This moment of self-discovery is mirrored, in the story, by the movement of the sun. When the story begins, the sun is rising; “the bright stain of sunlight lengthens little by little over the lawn.” The light climbs the wall, finds a window, and enters the room. Like the sun taking possession of the room, “little by little the day enters” Luisa’s body. When she wakes up, she becomes aware that her lover has left the house. She remembers their fight, the night before, when “the moonless night had gradually invaded the room”. This alternation between sun and moon gives us a hint that, even though she’s troubled by the parting, it will all end well: the sun has invaded the room, the sun has displaced the moon of the night before. When Luisa discovers that she’s not the one who is really mediocre, “the brightness penetrates all at once”. The lover’s departure has not robbed the things of their charm: “they had a life of their own”. Luisa discovers that she had a life of her own without him, too: the sun is blazing, and “a warm ray of sunshine enveloped her”.

The second story, “Obsession”, also deals with a moment of self-discovery. It is narrated by a recently wedded bourgeois woman. She is also, at first, thoroughly domesticated, content with her “happy blindness.” “What had kept me going until then were not convictions, but the people who held them”. However, when Cristina meets Daniel (who is also a troubled man), she finds herself tempted to stray away from the path of marriage, contentment, housekeeping, and blindness. “I wanted him as a thirsty person desires water, without feelings, without even wanting to be happy”.

As much as in the previous story, we have here a woman who anchors her existence upon a man who deems her mediocre and inferior. As much as in the previous story, in “Obsession” the man acts merely as an instrument to a woman’s moment of revelation, so that she later discovers she is the one who has the upper hand.

Cristina and Luisa are women who have crossed the line. They have been singled out; in a way, from this moment on, they will always be alone. Their love, desire or obsession for a man has acted as a catalyst. Have they mistaken love for yearning to be free? Either way, they will never come back to their previous blindness. However, differently from Luisa, who was to be “enveloped by the sun”, Cristina will taste a bitter note. She will find not only her own strength, but also her own violence. While we never get to see the moment when Luisa confronts her lover, with Cristina we see everything. You take your time at describing how the prey gradually becomes the main predator.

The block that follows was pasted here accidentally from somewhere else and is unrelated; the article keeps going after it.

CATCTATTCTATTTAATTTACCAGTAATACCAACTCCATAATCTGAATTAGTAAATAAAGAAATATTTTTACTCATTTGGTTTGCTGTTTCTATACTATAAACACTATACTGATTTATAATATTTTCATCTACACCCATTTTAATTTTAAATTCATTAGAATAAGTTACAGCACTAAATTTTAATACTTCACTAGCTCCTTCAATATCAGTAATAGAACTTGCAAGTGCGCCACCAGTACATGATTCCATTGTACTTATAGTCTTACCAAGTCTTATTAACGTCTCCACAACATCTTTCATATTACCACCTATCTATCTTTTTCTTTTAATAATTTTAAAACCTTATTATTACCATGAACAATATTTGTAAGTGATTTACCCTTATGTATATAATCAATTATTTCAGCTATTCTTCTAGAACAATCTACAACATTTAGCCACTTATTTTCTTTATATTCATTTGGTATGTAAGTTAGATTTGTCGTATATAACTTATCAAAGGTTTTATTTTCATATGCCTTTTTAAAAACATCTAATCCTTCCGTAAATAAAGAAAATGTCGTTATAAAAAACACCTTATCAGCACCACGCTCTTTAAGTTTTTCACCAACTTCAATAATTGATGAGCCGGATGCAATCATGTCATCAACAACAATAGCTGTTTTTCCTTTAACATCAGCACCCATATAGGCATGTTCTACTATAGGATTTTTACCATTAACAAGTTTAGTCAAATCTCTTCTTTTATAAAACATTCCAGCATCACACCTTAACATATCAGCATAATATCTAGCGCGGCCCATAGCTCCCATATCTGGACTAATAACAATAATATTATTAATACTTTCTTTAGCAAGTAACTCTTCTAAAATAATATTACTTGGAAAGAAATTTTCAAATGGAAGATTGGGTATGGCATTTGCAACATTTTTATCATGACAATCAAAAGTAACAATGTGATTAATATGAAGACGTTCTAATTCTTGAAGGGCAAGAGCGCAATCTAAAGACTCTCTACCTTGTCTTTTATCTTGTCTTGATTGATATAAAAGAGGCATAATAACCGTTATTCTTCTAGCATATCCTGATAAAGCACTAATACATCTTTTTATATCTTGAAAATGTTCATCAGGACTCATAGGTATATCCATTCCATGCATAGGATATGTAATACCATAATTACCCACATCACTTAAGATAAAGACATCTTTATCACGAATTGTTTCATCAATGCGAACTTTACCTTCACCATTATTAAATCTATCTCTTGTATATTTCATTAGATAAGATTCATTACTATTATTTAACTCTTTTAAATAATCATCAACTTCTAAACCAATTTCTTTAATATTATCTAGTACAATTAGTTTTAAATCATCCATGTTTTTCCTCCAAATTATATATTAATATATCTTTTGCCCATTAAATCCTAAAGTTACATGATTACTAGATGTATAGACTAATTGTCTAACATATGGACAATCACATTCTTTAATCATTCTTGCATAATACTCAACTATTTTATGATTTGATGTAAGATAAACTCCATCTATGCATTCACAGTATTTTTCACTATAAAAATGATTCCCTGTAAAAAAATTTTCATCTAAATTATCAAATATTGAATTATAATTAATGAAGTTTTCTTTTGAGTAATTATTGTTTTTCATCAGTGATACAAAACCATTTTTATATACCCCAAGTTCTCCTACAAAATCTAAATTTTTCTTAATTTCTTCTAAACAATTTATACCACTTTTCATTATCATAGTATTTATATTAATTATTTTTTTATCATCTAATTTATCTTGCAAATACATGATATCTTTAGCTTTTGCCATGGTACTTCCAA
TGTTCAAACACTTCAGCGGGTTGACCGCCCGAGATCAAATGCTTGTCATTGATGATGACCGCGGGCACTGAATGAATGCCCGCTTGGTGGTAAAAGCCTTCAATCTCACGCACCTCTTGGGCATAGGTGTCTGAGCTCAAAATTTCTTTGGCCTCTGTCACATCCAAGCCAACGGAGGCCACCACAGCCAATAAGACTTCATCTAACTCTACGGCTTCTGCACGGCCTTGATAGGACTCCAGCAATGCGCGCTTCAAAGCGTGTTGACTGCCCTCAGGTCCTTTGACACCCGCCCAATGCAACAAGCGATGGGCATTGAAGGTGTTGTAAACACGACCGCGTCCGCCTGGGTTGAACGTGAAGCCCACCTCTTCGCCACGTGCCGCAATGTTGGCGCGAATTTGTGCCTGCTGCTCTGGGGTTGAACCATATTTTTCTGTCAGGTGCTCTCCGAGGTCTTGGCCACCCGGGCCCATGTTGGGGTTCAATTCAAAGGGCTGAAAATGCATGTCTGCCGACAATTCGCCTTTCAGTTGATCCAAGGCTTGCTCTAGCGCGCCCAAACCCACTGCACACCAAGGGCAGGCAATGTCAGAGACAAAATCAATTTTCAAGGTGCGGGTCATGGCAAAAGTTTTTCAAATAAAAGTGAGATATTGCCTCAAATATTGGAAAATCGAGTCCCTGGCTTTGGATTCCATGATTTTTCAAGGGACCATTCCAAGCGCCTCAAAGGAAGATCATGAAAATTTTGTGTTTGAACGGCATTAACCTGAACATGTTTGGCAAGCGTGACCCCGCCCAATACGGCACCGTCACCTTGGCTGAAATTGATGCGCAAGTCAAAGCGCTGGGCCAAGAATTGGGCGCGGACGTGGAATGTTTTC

That tomboy of thirteen, so full of herself that she almost dismissed a pair of gleaming eyes and a book only because of its title (and hideous cover); that tomboy would also have some lines to cross, and some learning to do on being her own prey. She would always remember how it felt. She would write to you, many years later, and ask you if this same thing happens not only with reading, but with writing. If, at twenty-three, when you published your first novel, and later with every following book, you came to it so unprepared, and so ruthless, that it felt like I felt.

Fresh. Or like bells, clanging.

Yours truly,


Albrecht Durer. Adam and Eve [detail}. 1507.
Albrecht Durer. Adam and Eve [detail}. 1507.

“I didn’t answer, but thousands of bells clanged inside me. My thoughts vibrated like a shriek: ‘Just this, just this: I’m going to free myself! I’m free!’” – Clarice Lispector, “Obsession”. Complete Stories.

About the book

  • Complete Stories, Penguin Classics, 2015, tr. Katrina Dodson, 645 p. Goodreads.
  • Complete Stories, New Directions, 2015, tr. Katrina Dodson, 640 p. Goodreads.
  • Stories first published from 1940 to 1977.
  • I am reading this book in weekly installments, as a readalong.

8 thoughts on “but thousands of bells clanged inside me

  1. Beautiful review Juliana, I love how you weave your experience of Lispector into the review of this book. I suspect most of us readers have joyous memories of the library and the books that we encountered as children which left indelible marks upon us. It sounds like this is one of yours. I’m yet to read Lispector – I have The Passion According to G.H. sitting on my shelf and have been too scared to read it, but your passionate endorsement is swaying me towards it. Thanks 🙂


    1. Thank you, Belinda! Yes, you are right – libraries leave marks on us. And Clarice was one of the most important marks on me. I really love The Passion According to G.H., and I hope you enjoy reading it! 🙂

      Liked by 1 person

  2. I’m afraid I had a very different experience, and didn’t get past the first 100 pp of the Complete Stories (Penguin ed). Maybe I wasn’t in the right frame of mind: her style is dense and the structure of the stories impressionistic, fragmented. I was disappointed with this experience, having read other pieces as passionate as yours about her. I shall return, and maybe the scales will fall from my eyes. I hope so.


      1. No, don’t think I have. Will give them a try, when I next pick up the volume. Got pre-Christmas Viragos to get through first! Just finishing a post on Rebecca West, The Fountain Overflows.


      2. I hope you enjoy the stories 🙂 I might read The Fountain Overflows this month for the LibraryThing Virago Modern Classics Club. I’ll save your review for later 🙂